1) While Apple may deserve some of these, several of them aren't Mac but Lisa or even Apple II.

    2) "The first personal computer with a program you coud buy separately and install with a disc: (Mac)" Apple surely didn't invent bundled software, or are you referring to Visicalc on an Apple II?

    3) "The first personal computer with an application you could install: (Mac)" All software, to work, must be installed and software existed prior to the Mac, or is there a nuance I'm missing?

    4) While iTunes is revolutionary, it is in essence a giant proprietary point-of-sale system. It might be hard to claim it's the first. You might be able to find some old hardcore CompuServe/GEnie users who can provide evidence that they did much the same thing in the early 80s.

    5) "First personal computer with Fonts! (MAC)" It may gall some people, but pica and elite on old dot-matrix and letter-quality printers also constitute "fonts" so this one isn't quite true. And if you go the TrueType/Postscript route, be sure to check with someone who remembers old Compugraphic equipment. They certainly looked like personal computers even if they didn't come with icons.

    mt
     
  8. velocityg4 macrumors 68040

    velocityg4

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    #8
    Even that was beat by the IBM 5100 in 1975.

    The IBM 5100. Had built in storage, it was portable (beating the Osbourne), built in screen, built in keyboard, and had tape/printer i/o ports, you could run BASIC and APL programs.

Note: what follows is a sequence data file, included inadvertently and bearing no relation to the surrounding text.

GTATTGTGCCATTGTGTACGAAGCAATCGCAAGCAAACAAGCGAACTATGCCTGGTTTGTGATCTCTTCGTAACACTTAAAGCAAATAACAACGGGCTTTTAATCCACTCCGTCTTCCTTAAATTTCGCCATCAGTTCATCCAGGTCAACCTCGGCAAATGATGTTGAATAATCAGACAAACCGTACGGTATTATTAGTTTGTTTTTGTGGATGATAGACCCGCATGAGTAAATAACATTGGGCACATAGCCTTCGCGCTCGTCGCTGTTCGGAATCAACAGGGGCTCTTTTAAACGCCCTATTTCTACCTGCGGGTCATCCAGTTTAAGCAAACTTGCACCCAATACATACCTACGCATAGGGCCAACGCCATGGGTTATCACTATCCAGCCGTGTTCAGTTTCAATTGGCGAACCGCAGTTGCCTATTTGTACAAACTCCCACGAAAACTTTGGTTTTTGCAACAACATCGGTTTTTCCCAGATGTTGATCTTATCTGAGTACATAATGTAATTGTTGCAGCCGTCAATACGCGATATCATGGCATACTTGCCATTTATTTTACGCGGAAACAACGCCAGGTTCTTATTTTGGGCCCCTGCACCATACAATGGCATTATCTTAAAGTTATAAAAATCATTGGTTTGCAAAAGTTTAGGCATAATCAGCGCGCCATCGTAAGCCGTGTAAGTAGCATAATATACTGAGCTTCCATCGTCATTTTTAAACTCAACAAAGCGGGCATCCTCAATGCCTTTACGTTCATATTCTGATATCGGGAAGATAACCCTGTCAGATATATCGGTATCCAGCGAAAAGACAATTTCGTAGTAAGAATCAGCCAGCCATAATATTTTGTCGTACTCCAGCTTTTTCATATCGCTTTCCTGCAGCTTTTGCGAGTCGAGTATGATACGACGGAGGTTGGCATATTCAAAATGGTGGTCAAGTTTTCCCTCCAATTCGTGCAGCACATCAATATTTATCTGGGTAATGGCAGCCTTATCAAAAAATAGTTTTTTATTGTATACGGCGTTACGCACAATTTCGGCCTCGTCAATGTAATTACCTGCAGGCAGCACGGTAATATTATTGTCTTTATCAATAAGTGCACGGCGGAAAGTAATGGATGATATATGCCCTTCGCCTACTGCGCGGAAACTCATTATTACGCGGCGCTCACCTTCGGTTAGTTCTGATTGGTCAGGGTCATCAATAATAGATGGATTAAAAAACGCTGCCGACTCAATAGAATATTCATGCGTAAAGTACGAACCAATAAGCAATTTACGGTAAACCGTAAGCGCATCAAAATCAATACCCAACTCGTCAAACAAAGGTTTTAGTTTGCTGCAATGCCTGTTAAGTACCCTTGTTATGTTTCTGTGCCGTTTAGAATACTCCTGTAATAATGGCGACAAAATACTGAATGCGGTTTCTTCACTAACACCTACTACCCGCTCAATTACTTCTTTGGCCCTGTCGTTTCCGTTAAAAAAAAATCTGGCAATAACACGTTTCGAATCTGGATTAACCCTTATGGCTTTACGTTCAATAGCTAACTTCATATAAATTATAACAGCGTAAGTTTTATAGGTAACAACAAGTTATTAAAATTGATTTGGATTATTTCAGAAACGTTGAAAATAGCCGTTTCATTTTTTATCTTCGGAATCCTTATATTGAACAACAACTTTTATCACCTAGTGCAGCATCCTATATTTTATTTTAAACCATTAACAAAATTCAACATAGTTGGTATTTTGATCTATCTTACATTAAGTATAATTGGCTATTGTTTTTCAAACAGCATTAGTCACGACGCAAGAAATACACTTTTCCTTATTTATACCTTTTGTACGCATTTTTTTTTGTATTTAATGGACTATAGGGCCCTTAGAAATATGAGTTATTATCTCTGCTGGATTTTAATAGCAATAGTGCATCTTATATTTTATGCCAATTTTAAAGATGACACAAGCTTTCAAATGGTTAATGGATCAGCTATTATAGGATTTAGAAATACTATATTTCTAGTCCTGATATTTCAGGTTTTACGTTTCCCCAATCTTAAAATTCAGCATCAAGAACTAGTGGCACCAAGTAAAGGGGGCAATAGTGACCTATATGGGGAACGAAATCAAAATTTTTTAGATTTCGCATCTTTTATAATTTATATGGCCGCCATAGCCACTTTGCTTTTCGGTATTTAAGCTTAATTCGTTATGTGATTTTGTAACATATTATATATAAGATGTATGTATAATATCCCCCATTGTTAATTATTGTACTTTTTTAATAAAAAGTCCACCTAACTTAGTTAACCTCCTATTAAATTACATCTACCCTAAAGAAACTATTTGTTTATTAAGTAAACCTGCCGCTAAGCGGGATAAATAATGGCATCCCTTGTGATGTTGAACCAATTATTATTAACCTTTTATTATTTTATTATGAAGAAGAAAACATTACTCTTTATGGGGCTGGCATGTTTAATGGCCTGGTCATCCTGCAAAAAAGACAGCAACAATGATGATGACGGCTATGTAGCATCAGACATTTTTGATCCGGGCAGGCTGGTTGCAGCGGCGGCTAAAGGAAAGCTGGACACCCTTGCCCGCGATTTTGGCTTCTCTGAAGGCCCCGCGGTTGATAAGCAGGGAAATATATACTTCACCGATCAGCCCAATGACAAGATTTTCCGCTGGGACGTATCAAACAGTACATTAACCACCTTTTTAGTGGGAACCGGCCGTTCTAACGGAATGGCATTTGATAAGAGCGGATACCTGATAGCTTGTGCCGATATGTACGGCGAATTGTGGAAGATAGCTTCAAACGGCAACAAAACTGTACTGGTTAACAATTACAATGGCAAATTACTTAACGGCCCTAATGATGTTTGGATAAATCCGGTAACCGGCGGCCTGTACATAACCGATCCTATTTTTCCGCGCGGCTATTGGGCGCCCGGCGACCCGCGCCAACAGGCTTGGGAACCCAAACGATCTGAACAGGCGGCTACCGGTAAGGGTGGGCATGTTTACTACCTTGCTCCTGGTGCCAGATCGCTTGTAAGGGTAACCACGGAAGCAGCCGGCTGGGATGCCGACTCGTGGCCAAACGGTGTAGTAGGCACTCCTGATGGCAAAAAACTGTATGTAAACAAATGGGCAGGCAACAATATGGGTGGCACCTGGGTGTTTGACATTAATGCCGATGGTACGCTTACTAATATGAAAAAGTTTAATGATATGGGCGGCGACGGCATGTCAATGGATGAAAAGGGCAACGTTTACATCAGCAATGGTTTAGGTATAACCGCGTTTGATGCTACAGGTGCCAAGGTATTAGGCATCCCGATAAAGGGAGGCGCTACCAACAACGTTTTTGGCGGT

Which I would say constitutes a "complete computer".

    Even earlier than that was the Xerox Alto, 1973. It had a GUI, used a mouse, had built in Ethernet, hard drive and other i/o ports. You could run an early text editor, paint program, email, chat, games and numerous other programs.

    Though never sold commercially, several thousand Alto's were built and used by parties outside of Xerox and designed as a personal computer.

    However the early GUI was more of a hybrid between GUI and a command prompt that could use a mouse, sort of like the DOS shell. Smalltalk made later in the 70's for the Alto become a full GUI.

    Just think if those executives at Xerox had some foresight and protected there intellectual property and worked on producing consumer machines rather than unbelievably expensive workstations. We might all be using Xerox's today. Instead they let Apple, Microsoft and all of the other early GUI makers rip off there design.
     
  9. notjustjay macrumors 603

    notjustjay

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    #9
    I guess it depends on the definition of "personal computer".

    Was a "personal computer" one that was specifically marketed for consumer home use? Or simply a computer small enough to be usable by someone in their home (even if that wasn't the target market).

    The IBM 5100, for example, cost up to $20,000 and clearly wasn't targeted for the home user.

    I would argue that Apple's strength isn't necessarily about INDUSTRY firsts, but about taking technologies and making them acccessible to the common person.